HSBC under probe in India over tax evasion, money laundering
23 February 2016
The income tax department has issued notices to global banking major HSBC and has warned of prosecution against its Swiss and Dubai offices for allegedly abetting tax evasion by four Indians and their families.
The tax authorities said they have "sufficient evidence" against HSBC's involvement in illegal activities even as a scrutiny by the Reserve Bank of India on the processes followed by HSBC's India unit has revealed a number of inconsistencies in the banking operations, including allowing a decoy customer to open a dubious account.
The UK-based HSBC, which also disclosed on Monday ongoing probes by tax authorities from various countries in connection with alleged abetment of tax evasion and money laundering through its Geneva branch, said it is cooperating with the relevant authorities and cautioned of "significant" financial impact as a result of these investigations.
India gained access to a leaked list of HSBC's clients of its Geneva branch from German and French authorities and the bank has been under the scanner of Indian tax authorities ever since.
This has helped Indian government's fight against black money allegedly stashed in Switzerland, in recent years amidst apprehensions that the illicit wealth might have been shifted to other places such as Dubai.
Similar lists made their way to tax authorities in various other countries, prompting probes.
Without disclosing the names of Indians who indulged in the alleged tax evasion through its Swiss or Dubai units, HSBC said while announcing its annual results that it had first been issued summons in February 2015 from Indian tax authorities, while fresh notices were issued in August and then in November.
The bank on Monday reported an increase in revenue from Indian operations to $1.84 billion in 2015, up from $1.74 billion in 2014. Its profits in India stood at $606 million, largely from global banking and market businesses.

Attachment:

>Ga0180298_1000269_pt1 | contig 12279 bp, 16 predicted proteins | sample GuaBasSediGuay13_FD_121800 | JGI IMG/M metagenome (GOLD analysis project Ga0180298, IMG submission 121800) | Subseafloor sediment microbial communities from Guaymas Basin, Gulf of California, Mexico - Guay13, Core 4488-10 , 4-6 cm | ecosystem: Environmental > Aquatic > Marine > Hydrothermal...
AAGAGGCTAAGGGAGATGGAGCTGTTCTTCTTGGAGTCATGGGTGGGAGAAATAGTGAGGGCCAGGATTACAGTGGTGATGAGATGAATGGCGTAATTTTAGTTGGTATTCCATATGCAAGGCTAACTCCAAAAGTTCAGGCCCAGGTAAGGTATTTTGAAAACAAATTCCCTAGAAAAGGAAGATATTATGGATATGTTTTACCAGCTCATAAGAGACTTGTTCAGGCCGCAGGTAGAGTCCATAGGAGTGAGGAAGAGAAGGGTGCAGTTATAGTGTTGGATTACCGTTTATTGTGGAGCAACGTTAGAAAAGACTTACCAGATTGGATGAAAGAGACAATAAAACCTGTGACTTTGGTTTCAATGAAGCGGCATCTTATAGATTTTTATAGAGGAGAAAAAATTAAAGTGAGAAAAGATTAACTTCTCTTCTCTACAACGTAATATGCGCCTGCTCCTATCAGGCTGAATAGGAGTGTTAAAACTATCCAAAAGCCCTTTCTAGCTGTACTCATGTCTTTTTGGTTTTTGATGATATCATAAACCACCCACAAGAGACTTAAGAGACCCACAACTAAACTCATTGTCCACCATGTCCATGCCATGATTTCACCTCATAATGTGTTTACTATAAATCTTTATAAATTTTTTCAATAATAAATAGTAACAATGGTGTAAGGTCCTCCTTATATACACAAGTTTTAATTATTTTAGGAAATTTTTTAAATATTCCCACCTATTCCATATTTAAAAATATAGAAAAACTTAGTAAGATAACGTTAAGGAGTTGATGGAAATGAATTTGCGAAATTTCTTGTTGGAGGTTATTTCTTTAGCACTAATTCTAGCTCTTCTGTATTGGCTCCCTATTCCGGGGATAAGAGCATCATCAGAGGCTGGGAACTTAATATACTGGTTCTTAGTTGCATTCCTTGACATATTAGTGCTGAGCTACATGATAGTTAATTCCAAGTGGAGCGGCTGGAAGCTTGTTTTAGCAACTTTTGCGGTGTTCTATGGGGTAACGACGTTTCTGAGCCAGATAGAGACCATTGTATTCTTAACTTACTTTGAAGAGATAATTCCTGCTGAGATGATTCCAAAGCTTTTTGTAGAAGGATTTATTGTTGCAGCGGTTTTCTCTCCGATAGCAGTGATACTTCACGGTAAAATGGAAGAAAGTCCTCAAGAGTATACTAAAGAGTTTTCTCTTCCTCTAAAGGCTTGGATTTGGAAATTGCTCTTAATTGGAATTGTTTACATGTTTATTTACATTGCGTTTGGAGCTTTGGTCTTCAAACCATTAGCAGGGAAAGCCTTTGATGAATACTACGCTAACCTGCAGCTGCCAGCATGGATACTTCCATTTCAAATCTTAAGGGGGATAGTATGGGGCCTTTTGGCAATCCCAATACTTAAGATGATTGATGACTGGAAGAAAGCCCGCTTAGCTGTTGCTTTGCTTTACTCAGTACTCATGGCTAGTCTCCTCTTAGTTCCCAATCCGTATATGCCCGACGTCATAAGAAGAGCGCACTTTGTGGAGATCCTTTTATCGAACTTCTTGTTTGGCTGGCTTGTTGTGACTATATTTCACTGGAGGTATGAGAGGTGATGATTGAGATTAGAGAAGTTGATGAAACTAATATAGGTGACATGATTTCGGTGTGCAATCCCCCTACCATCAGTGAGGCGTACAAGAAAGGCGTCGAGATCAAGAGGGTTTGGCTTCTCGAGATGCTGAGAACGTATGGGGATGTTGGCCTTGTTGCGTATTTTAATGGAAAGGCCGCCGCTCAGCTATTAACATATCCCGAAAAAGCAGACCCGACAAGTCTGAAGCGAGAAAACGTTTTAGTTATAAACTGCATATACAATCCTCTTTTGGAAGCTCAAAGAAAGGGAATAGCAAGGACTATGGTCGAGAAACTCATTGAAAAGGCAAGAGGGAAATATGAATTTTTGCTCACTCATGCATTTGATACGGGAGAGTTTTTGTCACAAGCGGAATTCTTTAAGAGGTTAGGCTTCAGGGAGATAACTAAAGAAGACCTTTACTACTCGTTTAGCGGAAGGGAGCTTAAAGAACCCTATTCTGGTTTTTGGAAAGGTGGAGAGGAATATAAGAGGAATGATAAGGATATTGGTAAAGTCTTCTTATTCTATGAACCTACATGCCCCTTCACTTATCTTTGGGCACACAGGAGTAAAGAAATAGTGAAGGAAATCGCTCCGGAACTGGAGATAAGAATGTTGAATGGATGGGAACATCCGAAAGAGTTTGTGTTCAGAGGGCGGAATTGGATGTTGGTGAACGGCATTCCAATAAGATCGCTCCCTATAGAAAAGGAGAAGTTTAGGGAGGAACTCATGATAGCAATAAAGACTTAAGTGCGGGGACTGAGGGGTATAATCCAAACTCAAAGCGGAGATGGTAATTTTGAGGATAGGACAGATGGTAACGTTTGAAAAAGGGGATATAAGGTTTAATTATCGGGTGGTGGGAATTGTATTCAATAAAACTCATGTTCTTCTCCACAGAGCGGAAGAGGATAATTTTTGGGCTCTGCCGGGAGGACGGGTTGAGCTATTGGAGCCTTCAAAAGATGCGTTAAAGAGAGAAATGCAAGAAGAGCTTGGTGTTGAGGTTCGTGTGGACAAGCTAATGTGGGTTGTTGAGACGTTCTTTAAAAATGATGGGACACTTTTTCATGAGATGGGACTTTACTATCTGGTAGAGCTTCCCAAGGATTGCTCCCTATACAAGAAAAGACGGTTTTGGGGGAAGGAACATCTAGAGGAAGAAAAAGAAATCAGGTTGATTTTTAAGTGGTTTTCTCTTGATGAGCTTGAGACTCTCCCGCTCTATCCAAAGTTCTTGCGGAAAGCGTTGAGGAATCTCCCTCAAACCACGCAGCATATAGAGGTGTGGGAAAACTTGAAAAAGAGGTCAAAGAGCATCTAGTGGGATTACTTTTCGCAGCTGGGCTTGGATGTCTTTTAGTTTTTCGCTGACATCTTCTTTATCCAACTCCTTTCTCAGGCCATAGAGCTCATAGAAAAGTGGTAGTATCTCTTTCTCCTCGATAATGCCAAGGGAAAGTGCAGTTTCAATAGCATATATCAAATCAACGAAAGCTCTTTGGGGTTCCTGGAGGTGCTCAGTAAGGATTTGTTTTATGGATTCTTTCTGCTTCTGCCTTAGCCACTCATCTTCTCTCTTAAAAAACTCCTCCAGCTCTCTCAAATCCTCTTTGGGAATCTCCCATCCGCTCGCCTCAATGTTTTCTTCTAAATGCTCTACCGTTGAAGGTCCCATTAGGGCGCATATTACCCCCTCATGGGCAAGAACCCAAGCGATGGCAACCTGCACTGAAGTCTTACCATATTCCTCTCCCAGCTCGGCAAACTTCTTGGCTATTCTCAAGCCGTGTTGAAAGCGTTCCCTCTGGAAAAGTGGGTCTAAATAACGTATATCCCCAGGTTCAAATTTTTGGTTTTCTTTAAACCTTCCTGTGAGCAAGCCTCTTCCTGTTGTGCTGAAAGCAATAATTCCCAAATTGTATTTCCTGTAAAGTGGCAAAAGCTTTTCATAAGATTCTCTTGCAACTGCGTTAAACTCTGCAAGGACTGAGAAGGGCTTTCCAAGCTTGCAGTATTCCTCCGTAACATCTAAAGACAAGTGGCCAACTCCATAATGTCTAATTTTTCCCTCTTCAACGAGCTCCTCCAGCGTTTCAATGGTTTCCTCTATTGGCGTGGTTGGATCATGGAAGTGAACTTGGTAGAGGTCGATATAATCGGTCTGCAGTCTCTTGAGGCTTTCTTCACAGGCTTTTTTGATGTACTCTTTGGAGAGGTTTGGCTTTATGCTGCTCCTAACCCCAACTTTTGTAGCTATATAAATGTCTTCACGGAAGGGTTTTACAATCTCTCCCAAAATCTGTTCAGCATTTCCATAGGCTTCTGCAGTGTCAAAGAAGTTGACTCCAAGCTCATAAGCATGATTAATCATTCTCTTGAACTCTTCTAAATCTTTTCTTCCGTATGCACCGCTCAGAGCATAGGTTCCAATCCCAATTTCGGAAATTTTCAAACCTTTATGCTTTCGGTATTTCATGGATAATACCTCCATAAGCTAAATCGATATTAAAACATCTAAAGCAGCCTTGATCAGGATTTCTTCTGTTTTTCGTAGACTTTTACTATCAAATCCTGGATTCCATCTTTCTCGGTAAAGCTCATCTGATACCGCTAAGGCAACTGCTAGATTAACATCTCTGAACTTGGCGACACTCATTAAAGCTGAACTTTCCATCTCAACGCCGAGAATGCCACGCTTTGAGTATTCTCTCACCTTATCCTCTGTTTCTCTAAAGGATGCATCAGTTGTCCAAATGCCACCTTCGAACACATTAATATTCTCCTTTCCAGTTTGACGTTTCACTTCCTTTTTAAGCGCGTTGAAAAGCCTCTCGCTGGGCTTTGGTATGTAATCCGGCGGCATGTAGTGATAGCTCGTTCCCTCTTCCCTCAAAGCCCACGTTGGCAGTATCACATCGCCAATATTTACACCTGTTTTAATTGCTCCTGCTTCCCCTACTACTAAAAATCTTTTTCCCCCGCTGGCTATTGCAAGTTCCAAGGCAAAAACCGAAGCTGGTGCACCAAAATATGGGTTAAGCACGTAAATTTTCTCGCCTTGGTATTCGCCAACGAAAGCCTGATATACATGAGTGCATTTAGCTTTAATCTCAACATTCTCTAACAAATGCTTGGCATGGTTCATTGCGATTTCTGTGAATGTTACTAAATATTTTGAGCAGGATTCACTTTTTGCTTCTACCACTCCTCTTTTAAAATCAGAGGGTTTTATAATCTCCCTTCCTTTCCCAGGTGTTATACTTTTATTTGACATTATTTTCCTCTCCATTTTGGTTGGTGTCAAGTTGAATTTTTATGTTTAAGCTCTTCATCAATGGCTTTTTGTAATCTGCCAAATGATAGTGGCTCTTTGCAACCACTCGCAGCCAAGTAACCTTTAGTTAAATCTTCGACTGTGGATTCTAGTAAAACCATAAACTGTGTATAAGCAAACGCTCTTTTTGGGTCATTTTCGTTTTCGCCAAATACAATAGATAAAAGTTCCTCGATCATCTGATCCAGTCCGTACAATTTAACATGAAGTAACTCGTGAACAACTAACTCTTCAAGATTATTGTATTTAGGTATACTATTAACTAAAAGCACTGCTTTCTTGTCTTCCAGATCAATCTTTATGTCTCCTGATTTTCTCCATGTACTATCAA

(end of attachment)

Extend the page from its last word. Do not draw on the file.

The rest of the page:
HSBC reported a customer account balance of $11.8 billion for its Indian clients at the end of 2015, up from $11.7 billion in the previous year.
Meanwhile, an RBI report on the processes followed by HSBC's India unit is alleged to have revealed a number of inconsistencies in its banking operations, including allowing a decoy customer to open a dubious account.
The RBI report also alleges that HSBC could have possibly encouraged violation of Foreign Exchange Management Act (FEMA) by unauthorisedly allowing certain customers to bank with offshore private banking locations.
According to the RBI report, a sample check of HSBC's outward remittances has found that the bank has breached the limits under the Liberalised Remittance Scheme, which allows Indians to open accounts abroad while at the same time limiting outward remittances at an annual ceiling.
The RBI report also alleged deficiencies in KYC procedures, including an instance where a decoy customer was able to persuade the bank to open a dubious account in September 2014.
RBI, however, did not disclose the names of individuals who had allegedly violated the remittance norms.
The UK-based bank has been under the scanner of financial sector regulators in many countries. In December 2012, the US authorities had slapped a fine of $1.9 billion on the lender for breaking US anti-money laundering rules.
HSBC, as part of its account statements, said it was ''fully cooperating'' with authorities, and warned that the resulting financial impact of the investigations globally could be ''significant.''